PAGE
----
Galsan Tschinag, un écrivain majeur: Voici maintenant huit ans que Galsan Tschinag est publié en français chez deux éditeurs ; Métailié et l’Esprit des Péninsules ; qui font en l’espèce oeuvre de découvreurs. L’écrivain, né en 1944 dans une famille d’éleveurs nomades des steppes du Haut-Altaï, en Mongolie, laisse en effet entendre une voix d’une rare singularité, en même temps porteuse de tradition et résolument moderne. Sa langue d’origine, le touva, ne possède aucune tradition écrite. Galsan Tschinag était étudiant à Oulan-Bator, quand il bénéficia des accords de coopération internationale de l’Union soviétique et partit suivre un cursus de linguistique à Leipzig, en RDA. Dans la cité saxonne, il trouva sa langue d’écriture. Il revint dans son pays, commença de publier en 1981. Une douzaine de titres, romans, récits et études le situent aujourd’hui parmi les tout premiers écrivains étrangers de langue allemande.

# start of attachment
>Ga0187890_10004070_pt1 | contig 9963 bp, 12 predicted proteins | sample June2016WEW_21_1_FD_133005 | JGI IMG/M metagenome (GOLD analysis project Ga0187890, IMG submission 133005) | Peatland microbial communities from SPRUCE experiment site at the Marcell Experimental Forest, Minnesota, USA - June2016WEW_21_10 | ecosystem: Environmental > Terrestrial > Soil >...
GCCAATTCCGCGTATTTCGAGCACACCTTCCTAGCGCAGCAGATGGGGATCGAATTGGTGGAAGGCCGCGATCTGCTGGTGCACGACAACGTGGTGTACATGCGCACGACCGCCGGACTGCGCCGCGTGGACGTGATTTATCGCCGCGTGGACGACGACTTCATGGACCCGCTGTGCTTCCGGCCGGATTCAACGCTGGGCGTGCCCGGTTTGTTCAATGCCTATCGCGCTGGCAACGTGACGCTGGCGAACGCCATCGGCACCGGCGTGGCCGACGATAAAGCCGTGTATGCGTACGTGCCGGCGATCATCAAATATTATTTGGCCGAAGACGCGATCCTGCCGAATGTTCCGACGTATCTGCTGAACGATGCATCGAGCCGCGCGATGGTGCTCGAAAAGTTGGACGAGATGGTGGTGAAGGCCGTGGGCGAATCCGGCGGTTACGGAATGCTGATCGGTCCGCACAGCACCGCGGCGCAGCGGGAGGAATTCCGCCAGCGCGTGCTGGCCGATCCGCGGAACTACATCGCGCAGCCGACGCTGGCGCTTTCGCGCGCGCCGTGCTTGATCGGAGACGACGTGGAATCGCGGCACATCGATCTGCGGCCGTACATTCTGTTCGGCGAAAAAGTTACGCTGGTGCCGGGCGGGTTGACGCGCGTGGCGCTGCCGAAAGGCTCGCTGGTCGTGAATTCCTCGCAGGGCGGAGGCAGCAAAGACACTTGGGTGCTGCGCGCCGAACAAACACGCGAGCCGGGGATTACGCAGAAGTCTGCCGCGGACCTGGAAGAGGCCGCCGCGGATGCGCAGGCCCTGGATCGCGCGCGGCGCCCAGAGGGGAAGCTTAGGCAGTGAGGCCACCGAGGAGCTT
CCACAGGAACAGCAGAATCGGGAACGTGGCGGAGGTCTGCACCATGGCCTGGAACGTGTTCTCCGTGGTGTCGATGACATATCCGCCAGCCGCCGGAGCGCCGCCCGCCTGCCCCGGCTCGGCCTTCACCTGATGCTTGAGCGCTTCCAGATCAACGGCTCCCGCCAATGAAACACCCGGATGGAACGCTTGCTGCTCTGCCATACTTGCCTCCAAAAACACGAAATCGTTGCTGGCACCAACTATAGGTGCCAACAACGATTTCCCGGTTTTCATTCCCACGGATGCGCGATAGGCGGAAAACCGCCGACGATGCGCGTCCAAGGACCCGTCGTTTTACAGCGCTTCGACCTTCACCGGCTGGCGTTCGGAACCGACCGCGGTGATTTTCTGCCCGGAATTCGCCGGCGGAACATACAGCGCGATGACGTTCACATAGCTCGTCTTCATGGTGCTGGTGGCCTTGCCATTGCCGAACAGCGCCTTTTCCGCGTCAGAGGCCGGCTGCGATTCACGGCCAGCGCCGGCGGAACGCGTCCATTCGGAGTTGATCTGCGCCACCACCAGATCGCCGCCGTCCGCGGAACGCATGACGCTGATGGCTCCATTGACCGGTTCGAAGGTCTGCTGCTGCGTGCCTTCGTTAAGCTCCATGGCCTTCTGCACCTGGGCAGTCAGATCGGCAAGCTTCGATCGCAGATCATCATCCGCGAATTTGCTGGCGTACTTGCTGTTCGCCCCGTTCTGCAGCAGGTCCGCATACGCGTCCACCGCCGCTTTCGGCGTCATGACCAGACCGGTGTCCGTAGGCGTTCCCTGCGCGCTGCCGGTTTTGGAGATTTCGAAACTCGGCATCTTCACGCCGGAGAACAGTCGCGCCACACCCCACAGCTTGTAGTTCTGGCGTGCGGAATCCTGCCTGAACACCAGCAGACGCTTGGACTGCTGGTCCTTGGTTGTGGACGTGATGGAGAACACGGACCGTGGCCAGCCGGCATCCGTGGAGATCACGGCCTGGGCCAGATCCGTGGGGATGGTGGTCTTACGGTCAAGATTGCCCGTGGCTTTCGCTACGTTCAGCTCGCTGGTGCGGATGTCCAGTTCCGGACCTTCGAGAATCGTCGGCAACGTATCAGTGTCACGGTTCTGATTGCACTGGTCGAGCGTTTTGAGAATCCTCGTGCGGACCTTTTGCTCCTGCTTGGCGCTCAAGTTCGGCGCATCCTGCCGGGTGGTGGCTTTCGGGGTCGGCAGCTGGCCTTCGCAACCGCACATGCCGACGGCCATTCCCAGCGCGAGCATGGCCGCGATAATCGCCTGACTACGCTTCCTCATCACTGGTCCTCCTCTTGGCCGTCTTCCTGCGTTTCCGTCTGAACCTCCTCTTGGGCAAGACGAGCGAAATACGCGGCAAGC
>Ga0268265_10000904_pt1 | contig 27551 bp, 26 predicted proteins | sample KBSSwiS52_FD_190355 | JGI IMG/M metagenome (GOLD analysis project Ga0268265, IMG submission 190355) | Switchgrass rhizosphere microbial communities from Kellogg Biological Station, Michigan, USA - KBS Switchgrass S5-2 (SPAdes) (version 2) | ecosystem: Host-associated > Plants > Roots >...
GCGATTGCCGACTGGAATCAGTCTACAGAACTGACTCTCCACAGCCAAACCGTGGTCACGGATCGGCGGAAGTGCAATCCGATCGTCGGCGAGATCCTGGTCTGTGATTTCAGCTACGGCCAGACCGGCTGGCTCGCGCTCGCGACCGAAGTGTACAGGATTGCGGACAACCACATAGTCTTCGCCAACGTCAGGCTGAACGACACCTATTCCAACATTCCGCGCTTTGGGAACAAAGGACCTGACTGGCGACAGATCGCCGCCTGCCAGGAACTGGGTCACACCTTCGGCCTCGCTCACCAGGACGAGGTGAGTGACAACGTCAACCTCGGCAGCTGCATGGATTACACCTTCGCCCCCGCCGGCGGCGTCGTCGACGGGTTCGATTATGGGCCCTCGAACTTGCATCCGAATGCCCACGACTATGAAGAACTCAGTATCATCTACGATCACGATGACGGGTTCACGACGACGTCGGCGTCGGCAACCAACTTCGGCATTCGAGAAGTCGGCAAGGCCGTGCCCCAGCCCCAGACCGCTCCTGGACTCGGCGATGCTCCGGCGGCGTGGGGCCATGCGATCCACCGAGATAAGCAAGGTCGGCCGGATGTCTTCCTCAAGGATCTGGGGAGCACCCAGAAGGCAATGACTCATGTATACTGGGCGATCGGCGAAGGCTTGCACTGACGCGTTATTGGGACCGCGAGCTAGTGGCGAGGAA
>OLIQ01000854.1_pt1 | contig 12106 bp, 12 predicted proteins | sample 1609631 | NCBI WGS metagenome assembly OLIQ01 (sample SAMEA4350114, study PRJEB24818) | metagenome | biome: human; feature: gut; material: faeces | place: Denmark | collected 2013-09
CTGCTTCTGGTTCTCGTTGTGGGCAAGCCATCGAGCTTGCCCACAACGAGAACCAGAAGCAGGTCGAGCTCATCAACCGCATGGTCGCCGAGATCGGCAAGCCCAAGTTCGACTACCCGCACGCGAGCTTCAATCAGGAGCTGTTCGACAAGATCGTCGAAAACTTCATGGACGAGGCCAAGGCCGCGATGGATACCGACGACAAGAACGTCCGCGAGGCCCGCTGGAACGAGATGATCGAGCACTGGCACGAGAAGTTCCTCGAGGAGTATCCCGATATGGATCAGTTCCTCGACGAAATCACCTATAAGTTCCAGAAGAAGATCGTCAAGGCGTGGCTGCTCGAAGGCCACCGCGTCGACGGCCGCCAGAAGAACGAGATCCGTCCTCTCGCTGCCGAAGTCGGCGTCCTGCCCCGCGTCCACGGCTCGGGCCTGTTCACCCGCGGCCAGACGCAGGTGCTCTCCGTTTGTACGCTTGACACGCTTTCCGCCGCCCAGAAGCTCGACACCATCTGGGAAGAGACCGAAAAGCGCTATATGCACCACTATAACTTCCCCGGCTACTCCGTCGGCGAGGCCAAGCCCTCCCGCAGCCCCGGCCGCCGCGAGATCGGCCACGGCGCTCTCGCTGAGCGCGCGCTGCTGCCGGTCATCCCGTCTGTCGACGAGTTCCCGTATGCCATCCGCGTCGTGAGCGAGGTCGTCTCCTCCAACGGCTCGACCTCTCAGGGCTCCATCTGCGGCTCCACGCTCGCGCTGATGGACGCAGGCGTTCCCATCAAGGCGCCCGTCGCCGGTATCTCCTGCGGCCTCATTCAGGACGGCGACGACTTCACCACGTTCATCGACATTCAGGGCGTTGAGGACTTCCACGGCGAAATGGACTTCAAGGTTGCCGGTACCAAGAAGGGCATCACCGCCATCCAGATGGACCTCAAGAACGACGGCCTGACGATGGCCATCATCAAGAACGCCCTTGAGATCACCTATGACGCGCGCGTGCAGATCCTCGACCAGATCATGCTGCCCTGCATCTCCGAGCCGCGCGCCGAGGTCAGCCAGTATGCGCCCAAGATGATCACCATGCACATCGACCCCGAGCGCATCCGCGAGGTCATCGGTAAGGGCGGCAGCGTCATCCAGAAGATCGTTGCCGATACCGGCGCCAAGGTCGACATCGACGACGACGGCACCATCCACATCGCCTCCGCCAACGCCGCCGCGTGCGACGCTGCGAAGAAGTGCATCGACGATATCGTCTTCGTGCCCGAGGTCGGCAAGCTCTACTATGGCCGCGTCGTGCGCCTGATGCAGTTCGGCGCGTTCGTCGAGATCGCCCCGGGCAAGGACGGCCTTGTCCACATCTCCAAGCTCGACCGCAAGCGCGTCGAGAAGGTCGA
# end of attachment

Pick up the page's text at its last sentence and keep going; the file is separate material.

La Fin du chant a paru en 2001, à Munich. Une traduction française de très haute qualité donne désormais accès à ce pur chef-d’oeuvre.
Auteur d’une dizaine de romans et récits, Galsan Tschinag s’est définitivement imposé comme le chantre des steppes de Mongolie. Ces immensités du bout du monde s’éclairent d’un regard nouveau : celui d’une femme.
A travers le personnage de Dojnaa, fille d’un lutteur de légende, il s’agit ici autant de dépeindre la condition féminine dans une société traditionnelle que de faire le portrait d’une femme inoubliable, résolue à en découdre avec l’existence.
Un roman conçu par Galsan Tschinag comme un hommage « à la femme nomade qui porte sur ses épaules le destin d’un monde en train de disparaître. »